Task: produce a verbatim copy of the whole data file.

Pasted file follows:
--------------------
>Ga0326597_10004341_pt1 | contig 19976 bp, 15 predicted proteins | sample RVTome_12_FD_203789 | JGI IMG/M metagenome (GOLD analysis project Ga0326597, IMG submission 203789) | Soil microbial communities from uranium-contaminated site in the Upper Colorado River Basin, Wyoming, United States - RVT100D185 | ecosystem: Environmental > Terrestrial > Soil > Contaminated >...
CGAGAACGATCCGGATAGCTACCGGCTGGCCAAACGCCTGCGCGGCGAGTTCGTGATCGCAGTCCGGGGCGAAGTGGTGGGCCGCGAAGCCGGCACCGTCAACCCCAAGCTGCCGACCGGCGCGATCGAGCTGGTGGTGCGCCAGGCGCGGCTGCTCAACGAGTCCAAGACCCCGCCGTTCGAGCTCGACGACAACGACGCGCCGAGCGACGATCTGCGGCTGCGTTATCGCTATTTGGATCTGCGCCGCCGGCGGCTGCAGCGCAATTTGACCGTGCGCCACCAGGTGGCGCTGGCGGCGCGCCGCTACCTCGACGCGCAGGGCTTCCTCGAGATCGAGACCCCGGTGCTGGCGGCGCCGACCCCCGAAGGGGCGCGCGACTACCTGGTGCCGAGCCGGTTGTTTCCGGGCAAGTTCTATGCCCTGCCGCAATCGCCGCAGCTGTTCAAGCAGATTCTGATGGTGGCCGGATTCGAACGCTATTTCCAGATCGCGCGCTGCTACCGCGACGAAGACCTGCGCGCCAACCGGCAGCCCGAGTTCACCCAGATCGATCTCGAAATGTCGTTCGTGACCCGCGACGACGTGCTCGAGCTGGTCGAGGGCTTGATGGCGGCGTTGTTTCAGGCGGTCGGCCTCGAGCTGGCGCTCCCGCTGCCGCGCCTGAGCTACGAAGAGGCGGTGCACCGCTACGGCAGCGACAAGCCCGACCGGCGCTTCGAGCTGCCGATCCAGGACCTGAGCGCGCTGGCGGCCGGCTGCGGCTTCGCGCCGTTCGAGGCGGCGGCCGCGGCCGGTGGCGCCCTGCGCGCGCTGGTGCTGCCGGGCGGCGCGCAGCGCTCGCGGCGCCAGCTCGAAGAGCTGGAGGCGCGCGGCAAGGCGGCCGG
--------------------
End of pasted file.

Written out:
>Ga0326597_10004341_pt1 | contig 19976 bp, 15 predicted proteins | sample RVTome_12_FD_203789 | JGI IMG/M metagenome (GOLD analysis project Ga0326597, IMG submission 203789) | Soil microbial communities from uranium-contaminated site in the Upper Colorado River Basin, Wyoming, United States - RVT100D185 | ecosystem: Environmental > Terrestrial > Soil > Contaminated >...
CGAGAACGATCCGGATAGCTACCGGCTGGCCAAACGCCTGCGCGGCGAGTTCGTGATCGCAGTCCGGGGCGAAGTGGTGGGCCGCGAAGCCGGCACCGTCAACCCCAAGCTGCCGACCGGCGCGATCGAGCTGGTGGTGCGCCAGGCGCGGCTGCTCAACGAGTCCAAGACCCCGCCGTTCGAGCTCGACGACAACGACGCGCCGAGCGACGATCTGCGGCTGCGTTATCGCTATTTGGATCTGCGCCGCCGGCGGCTGCAGCGCAATTTGACCGTGCGCCACCAGGTGGCGCTGGCGGCGCGCCGCTACCTCGACGCGCAGGGCTTCCTCGAGATCGAGACCCCGGTGCTGGCGGCGCCGACCCCCGAAGGGGCGCGCGACTACCTGGTGCCGAGCCGGTTGTTTCCGGGCAAGTTCTATGCCCTGCCGCAATCGCCGCAGCTGTTCAAGCAGATTCTGATGGTGGCCGGATTCGAACGCTATTTCCAGATCGCGCGCTGCTACCGCGACGAAGACCTGCGCGCCAACCGGCAGCCCGAGTTCACCCAGATCGATCTCGAAATGTCGTTCGTGACCCGCGACGACGTGCTCGAGCTGGTCGAGGGCTTGATGGCGGCGTTGTTTCAGGCGGTCGGCCTCGAGCTGGCGCTCCCGCTGCCGCGCCTGAGCTACGAAGAGGCGGTGCACCGCTACGGCAGCGACAAGCCCGACCGGCGCTTCGAGCTGCCGATCCAGGACCTGAGCGCGCTGGCGGCCGGCTGCGGCTTCGCGCCGTTCGAGGCGGCGGCCGCGGCCGGTGGCGCCCTGCGCGCGCTGGTGCTGCCGGGCGGCGCGCAGCGCTCGCGGCGCCAGCTCGAAGAGCTGGAGGCGCGCGGCAAGGCGGCCGG